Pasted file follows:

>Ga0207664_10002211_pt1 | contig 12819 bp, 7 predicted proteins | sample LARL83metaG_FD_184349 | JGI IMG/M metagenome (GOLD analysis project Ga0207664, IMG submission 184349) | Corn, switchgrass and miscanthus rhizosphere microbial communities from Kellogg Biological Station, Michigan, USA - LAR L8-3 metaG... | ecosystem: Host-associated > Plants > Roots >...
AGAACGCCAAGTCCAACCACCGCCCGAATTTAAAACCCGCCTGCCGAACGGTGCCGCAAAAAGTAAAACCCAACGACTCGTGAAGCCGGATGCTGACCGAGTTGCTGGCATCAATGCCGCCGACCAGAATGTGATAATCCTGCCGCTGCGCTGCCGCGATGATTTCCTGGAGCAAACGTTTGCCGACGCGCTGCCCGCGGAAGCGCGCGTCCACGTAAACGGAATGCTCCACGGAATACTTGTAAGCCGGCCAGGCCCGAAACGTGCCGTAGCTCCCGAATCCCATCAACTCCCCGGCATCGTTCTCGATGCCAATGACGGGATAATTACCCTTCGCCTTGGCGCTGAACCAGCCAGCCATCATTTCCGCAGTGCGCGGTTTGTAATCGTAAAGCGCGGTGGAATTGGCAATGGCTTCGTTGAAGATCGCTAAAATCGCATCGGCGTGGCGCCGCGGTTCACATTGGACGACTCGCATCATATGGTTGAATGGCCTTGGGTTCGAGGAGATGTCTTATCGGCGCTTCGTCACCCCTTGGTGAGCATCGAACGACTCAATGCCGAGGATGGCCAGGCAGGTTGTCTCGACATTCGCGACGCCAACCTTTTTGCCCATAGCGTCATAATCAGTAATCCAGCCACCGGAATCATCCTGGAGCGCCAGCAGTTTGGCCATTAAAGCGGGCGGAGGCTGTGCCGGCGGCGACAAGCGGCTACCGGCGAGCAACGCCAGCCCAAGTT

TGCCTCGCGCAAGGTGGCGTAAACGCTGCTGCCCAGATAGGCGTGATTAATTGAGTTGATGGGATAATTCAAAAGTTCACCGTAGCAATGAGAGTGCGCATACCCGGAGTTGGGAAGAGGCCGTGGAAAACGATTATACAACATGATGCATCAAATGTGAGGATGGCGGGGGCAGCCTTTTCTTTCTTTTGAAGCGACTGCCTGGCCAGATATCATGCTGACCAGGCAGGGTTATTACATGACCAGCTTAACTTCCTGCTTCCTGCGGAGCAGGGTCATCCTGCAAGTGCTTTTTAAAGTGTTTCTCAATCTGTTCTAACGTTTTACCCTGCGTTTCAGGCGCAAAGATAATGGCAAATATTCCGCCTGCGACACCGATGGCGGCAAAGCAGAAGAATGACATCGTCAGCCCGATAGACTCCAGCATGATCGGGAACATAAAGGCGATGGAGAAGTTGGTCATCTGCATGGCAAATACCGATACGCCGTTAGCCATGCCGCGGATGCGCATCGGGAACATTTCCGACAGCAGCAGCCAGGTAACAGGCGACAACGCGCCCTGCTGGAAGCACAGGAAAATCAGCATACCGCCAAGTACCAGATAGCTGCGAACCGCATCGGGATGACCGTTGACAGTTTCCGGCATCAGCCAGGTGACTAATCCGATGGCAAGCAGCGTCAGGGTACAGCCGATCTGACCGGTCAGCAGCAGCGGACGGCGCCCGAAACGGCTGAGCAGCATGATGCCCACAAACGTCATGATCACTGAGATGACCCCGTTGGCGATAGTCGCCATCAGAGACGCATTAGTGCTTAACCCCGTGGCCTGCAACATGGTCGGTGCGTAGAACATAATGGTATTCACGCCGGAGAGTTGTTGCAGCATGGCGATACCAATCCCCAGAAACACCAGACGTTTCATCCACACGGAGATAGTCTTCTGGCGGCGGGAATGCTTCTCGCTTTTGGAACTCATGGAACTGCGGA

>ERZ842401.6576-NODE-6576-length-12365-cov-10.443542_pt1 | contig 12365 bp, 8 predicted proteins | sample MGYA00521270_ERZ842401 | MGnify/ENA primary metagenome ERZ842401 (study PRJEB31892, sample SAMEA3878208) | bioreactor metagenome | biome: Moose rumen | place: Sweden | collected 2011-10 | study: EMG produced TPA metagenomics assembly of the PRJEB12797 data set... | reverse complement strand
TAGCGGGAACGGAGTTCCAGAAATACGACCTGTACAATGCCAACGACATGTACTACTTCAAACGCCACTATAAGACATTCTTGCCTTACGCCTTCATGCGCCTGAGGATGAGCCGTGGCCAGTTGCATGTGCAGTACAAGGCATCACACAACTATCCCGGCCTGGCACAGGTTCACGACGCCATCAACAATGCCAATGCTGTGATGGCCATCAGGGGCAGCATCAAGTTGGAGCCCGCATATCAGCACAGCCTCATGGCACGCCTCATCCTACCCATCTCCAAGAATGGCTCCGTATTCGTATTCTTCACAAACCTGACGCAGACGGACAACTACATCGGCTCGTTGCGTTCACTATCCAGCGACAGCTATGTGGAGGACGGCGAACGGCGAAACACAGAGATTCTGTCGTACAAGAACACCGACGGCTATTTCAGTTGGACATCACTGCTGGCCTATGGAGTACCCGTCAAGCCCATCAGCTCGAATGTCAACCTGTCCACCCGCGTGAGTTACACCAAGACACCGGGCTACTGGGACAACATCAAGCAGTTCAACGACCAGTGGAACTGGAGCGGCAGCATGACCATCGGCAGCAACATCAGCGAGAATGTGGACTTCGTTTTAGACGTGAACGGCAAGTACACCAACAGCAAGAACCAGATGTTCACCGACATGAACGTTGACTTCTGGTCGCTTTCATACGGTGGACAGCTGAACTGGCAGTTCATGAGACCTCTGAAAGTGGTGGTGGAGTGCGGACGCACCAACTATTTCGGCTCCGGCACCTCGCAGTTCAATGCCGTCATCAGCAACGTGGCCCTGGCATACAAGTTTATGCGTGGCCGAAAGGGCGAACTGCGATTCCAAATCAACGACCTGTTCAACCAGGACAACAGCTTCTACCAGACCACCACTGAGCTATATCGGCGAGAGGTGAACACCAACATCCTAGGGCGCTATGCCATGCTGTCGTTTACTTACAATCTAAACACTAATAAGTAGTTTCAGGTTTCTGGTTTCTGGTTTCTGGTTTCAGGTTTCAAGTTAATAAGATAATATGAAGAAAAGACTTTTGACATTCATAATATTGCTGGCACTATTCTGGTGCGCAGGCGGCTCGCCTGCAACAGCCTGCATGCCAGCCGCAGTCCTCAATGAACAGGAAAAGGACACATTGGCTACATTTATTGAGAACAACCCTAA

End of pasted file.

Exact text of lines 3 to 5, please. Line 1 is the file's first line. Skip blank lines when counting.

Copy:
TGCCTCGCGCAAGGTGGCGTAAACGCTGCTGCCCAGATAGGCGTGATTAATTGAGTTGATGGGATAATTCAAAAGTTCACCGTAGCAATGAGAGTGCGCATACCCGGAGTTGGGAAGAGGCCGTGGAAAACGATTATACAACATGATGCATCAAATGTGAGGATGGCGGGGGCAGCCTTTTCTTTCTTTTGAAGCGACTGCCTGGCCAGATATCATGCTGACCAGGCAGGGTTATTACATGACCAGCTTAACTTCCTGCTTCCTGCGGAGCAGGGTCATCCTGCAAGTGCTTTTTAAAGTGTTTCTCAATCTGTTCTAACGTTTTACCCTGCGTTTCAGGCGCAAAGATAATGGCAAATATTCCGCCTGCGACACCGATGGCGGCAAAGCAGAAGAATGACATCGTCAGCCCGATAGACTCCAGCATGATCGGGAACATAAAGGCGATGGAGAAGTTGGTCATCTGCATGGCAAATACCGATACGCCGTTAGCCATGCCGCGGATGCGCATCGGGAACATTTCCGACAGCAGCAGCCAGGTAACAGGCGACAACGCGCCCTGCTGGAAGCACAGGAAAATCAGCATACCGCCAAGTACCAGATAGCTGCGAACCGCATCGGGATGACCGTTGACAGTTTCCGGCATCAGCCAGGTGACTAATCCGATGGCAAGCAGCGTCAGGGTACAGCCGATCTGACCGGTCAGCAGCAGCGGACGGCGCCCGAAACGGCTGAGCAGCATGATGCCCACAAACGTCATGATCACTGAGATGACCCCGTTGGCGATAGTCGCCATCAGAGACGCATTAGTGCTTAACCCCGTGGCCTGCAACATGGTCGGTGCGTAGAACATAATGGTATTCACGCCGGAGAGTTGTTGCAGCATGGCGATACCAATCCCCAGAAACACCAGACGTTTCATCCACACGGAGATAGTCTTCTGGCGGCGGGAATGCTTCTCGCTTTTGGAACTCATGGAACTGCGGA

>ERZ842401.6576-NODE-6576-length-12365-cov-10.443542_pt1 | contig 12365 bp, 8 predicted proteins | sample MGYA00521270_ERZ842401 | MGnify/ENA primary metagenome ERZ842401 (study PRJEB31892, sample SAMEA3878208) | bioreactor metagenome | biome: Moose rumen | place: Sweden | collected 2011-10 | study: EMG produced TPA metagenomics assembly of the PRJEB12797 data set... | reverse complement strand
TAGCGGGAACGGAGTTCCAGAAATACGACCTGTACAATGCCAACGACATGTACTACTTCAAACGCCACTATAAGACATTCTTGCCTTACGCCTTCATGCGCCTGAGGATGAGCCGTGGCCAGTTGCATGTGCAGTACAAGGCATCACACAACTATCCCGGCCTGGCACAGGTTCACGACGCCATCAACAATGCCAATGCTGTGATGGCCATCAGGGGCAGCATCAAGTTGGAGCCCGCATATCAGCACAGCCTCATGGCACGCCTCATCCTACCCATCTCCAAGAATGGCTCCGTATTCGTATTCTTCACAAACCTGACGCAGACGGACAACTACATCGGCTCGTTGCGTTCACTATCCAGCGACAGCTATGTGGAGGACGGCGAACGGCGAAACACAGAGATTCTGTCGTACAAGAACACCGACGGCTATTTCAGTTGGACATCACTGCTGGCCTATGGAGTACCCGTCAAGCCCATCAGCTCGAATGTCAACCTGTCCACCCGCGTGAGTTACACCAAGACACCGGGCTACTGGGACAACATCAAGCAGTTCAACGACCAGTGGAACTGGAGCGGCAGCATGACCATCGGCAGCAACATCAGCGAGAATGTGGACTTCGTTTTAGACGTGAACGGCAAGTACACCAACAGCAAGAACCAGATGTTCACCGACATGAACGTTGACTTCTGGTCGCTTTCATACGGTGGACAGCTGAACTGGCAGTTCATGAGACCTCTGAAAGTGGTGGTGGAGTGCGGACGCACCAACTATTTCGGCTCCGGCACCTCGCAGTTCAATGCCGTCATCAGCAACGTGGCCCTGGCATACAAGTTTATGCGTGGCCGAAAGGGCGAACTGCGATTCCAAATCAACGACCTGTTCAACCAGGACAACAGCTTCTACCAGACCACCACTGAGCTATATCGGCGAGAGGTGAACACCAACATCCTAGGGCGCTATGCCATGCTGTCGTTTACTTACAATCTAAACACTAATAAGTAGTTTCAGGTTTCTGGTTTCTGGTTTCTGGTTTCAGGTTTCAAGTTAATAAGATAATATGAAGAAAAGACTTTTGACATTCATAATATTGCTGGCACTATTCTGGTGCGCAGGCGGCTCGCCTGCAACAGCCTGCATGCCAGCCGCAGTCCTCAATGAACAGGAAAAGGACACATTGGCTACATTTATTGAGAACAACCCTAA